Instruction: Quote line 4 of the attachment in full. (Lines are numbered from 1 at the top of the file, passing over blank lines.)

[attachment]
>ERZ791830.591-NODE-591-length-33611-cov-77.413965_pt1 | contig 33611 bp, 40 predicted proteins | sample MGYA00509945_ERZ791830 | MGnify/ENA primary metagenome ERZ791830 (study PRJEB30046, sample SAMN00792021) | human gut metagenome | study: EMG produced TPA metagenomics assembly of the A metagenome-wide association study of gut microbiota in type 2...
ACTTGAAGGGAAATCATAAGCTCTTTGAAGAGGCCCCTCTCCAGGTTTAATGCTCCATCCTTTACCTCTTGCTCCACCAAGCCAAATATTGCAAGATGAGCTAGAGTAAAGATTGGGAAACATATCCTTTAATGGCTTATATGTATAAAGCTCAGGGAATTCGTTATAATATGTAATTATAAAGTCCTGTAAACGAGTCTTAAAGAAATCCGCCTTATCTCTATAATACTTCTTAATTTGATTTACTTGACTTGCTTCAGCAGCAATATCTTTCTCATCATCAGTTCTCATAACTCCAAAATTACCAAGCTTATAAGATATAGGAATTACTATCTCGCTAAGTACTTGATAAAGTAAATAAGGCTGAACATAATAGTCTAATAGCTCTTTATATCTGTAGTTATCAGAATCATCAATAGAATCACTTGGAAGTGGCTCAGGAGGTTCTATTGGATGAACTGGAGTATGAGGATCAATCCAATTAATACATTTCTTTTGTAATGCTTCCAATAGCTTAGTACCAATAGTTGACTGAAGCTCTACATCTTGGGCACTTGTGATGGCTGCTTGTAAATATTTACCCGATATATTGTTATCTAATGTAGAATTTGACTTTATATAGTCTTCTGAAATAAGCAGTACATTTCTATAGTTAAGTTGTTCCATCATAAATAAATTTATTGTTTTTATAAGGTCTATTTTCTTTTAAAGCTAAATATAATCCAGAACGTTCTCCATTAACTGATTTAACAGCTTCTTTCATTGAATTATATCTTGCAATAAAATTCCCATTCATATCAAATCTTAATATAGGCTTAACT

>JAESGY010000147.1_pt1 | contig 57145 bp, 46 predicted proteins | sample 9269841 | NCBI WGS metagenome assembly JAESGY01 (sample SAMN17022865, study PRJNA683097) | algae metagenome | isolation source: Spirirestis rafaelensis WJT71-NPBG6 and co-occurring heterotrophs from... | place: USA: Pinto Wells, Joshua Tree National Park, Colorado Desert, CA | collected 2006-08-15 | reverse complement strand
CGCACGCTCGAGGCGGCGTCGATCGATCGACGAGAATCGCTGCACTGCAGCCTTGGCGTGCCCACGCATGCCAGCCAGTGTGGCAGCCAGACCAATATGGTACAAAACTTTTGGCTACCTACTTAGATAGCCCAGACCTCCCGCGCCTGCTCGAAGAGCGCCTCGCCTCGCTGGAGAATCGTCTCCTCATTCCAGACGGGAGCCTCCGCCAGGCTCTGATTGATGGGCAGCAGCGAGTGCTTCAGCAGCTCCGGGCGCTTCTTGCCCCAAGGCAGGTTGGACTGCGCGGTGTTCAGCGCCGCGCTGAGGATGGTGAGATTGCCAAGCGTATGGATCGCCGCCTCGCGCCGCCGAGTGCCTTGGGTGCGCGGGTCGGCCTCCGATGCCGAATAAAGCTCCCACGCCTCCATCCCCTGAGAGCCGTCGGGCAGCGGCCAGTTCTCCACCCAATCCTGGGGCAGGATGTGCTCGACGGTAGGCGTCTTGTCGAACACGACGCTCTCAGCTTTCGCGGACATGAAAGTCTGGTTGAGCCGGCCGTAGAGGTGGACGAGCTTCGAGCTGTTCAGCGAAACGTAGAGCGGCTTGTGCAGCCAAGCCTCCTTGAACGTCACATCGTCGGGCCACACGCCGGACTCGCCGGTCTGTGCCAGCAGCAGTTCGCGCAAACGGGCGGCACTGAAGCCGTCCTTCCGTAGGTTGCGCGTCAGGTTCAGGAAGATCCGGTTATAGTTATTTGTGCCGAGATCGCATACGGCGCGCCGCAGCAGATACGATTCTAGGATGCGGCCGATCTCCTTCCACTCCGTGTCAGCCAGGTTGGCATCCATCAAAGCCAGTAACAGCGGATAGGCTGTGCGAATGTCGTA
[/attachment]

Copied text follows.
CGCACGCTCGAGGCGGCGTCGATCGATCGACGAGAATCGCTGCACTGCAGCCTTGGCGTGCCCACGCATGCCAGCCAGTGTGGCAGCCAGACCAATATGGTACAAAACTTTTGGCTACCTACTTAGATAGCCCAGACCTCCCGCGCCTGCTCGAAGAGCGCCTCGCCTCGCTGGAGAATCGTCTCCTCATTCCAGACGGGAGCCTCCGCCAGGCTCTGATTGATGGGCAGCAGCGAGTGCTTCAGCAGCTCCGGGCGCTTCTTGCCCCAAGGCAGGTTGGACTGCGCGGTGTTCAGCGCCGCGCTGAGGATGGTGAGATTGCCAAGCGTATGGATCGCCGCCTCGCGCCGCCGAGTGCCTTGGGTGCGCGGGTCGGCCTCCGATGCCGAATAAAGCTCCCACGCCTCCATCCCCTGAGAGCCGTCGGGCAGCGGCCAGTTCTCCACCCAATCCTGGGGCAGGATGTGCTCGACGGTAGGCGTCTTGTCGAACACGACGCTCTCAGCTTTCGCGGACATGAAAGTCTGGTTGAGCCGGCCGTAGAGGTGGACGAGCTTCGAGCTGTTCAGCGAAACGTAGAGCGGCTTGTGCAGCCAAGCCTCCTTGAACGTCACATCGTCGGGCCACACGCCGGACTCGCCGGTCTGTGCCAGCAGCAGTTCGCGCAAACGGGCGGCACTGAAGCCGTCCTTCCGTAGGTTGCGCGTCAGGTTCAGGAAGATCCGGTTATAGTTATTTGTGCCGAGATCGCATACGGCGCGCCGCAGCAGATACGATTCTAGGATGCGGCCGATCTCCTTCCACTCCGTGTCAGCCAGGTTGGCATCCATCAAAGCCAGTAACAGCGGATAGGCTGTGCGAATGTCGTA